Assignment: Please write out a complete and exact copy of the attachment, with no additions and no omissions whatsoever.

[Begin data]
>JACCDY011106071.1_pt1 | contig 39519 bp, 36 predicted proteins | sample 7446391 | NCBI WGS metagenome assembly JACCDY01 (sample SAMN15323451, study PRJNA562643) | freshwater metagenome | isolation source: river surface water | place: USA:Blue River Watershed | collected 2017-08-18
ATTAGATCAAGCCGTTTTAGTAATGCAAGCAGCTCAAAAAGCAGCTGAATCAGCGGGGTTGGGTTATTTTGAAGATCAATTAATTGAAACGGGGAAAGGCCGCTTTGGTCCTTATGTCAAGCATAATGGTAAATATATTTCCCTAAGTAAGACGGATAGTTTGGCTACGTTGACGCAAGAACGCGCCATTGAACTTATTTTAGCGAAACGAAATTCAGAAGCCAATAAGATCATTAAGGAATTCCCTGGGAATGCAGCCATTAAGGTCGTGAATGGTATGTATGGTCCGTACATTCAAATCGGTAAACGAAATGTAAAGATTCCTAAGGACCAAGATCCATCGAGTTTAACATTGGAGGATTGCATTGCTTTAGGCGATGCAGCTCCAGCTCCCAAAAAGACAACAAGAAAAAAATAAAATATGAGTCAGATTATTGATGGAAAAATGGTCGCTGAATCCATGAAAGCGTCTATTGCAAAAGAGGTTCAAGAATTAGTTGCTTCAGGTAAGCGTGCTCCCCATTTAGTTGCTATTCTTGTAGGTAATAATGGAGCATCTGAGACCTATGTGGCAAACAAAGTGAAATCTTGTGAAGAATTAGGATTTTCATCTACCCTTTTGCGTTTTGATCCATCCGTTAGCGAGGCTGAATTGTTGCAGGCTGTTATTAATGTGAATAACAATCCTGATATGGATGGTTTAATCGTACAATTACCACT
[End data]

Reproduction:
>JACCDY011106071.1_pt1 | contig 39519 bp, 36 predicted proteins | sample 7446391 | NCBI WGS metagenome assembly JACCDY01 (sample SAMN15323451, study PRJNA562643) | freshwater metagenome | isolation source: river surface water | place: USA:Blue River Watershed | collected 2017-08-18
ATTAGATCAAGCCGTTTTAGTAATGCAAGCAGCTCAAAAAGCAGCTGAATCAGCGGGGTTGGGTTATTTTGAAGATCAATTAATTGAAACGGGGAAAGGCCGCTTTGGTCCTTATGTCAAGCATAATGGTAAATATATTTCCCTAAGTAAGACGGATAGTTTGGCTACGTTGACGCAAGAACGCGCCATTGAACTTATTTTAGCGAAACGAAATTCAGAAGCCAATAAGATCATTAAGGAATTCCCTGGGAATGCAGCCATTAAGGTCGTGAATGGTATGTATGGTCCGTACATTCAAATCGGTAAACGAAATGTAAAGATTCCTAAGGACCAAGATCCATCGAGTTTAACATTGGAGGATTGCATTGCTTTAGGCGATGCAGCTCCAGCTCCCAAAAAGACAACAAGAAAAAAATAAAATATGAGTCAGATTATTGATGGAAAAATGGTCGCTGAATCCATGAAAGCGTCTATTGCAAAAGAGGTTCAAGAATTAGTTGCTTCAGGTAAGCGTGCTCCCCATTTAGTTGCTATTCTTGTAGGTAATAATGGAGCATCTGAGACCTATGTGGCAAACAAAGTGAAATCTTGTGAAGAATTAGGATTTTCATCTACCCTTTTGCGTTTTGATCCATCCGTTAGCGAGGCTGAATTGTTGCAGGCTGTTATTAATGTGAATAACAATCCTGATATGGATGGTTTAATCGTACAATTACCACT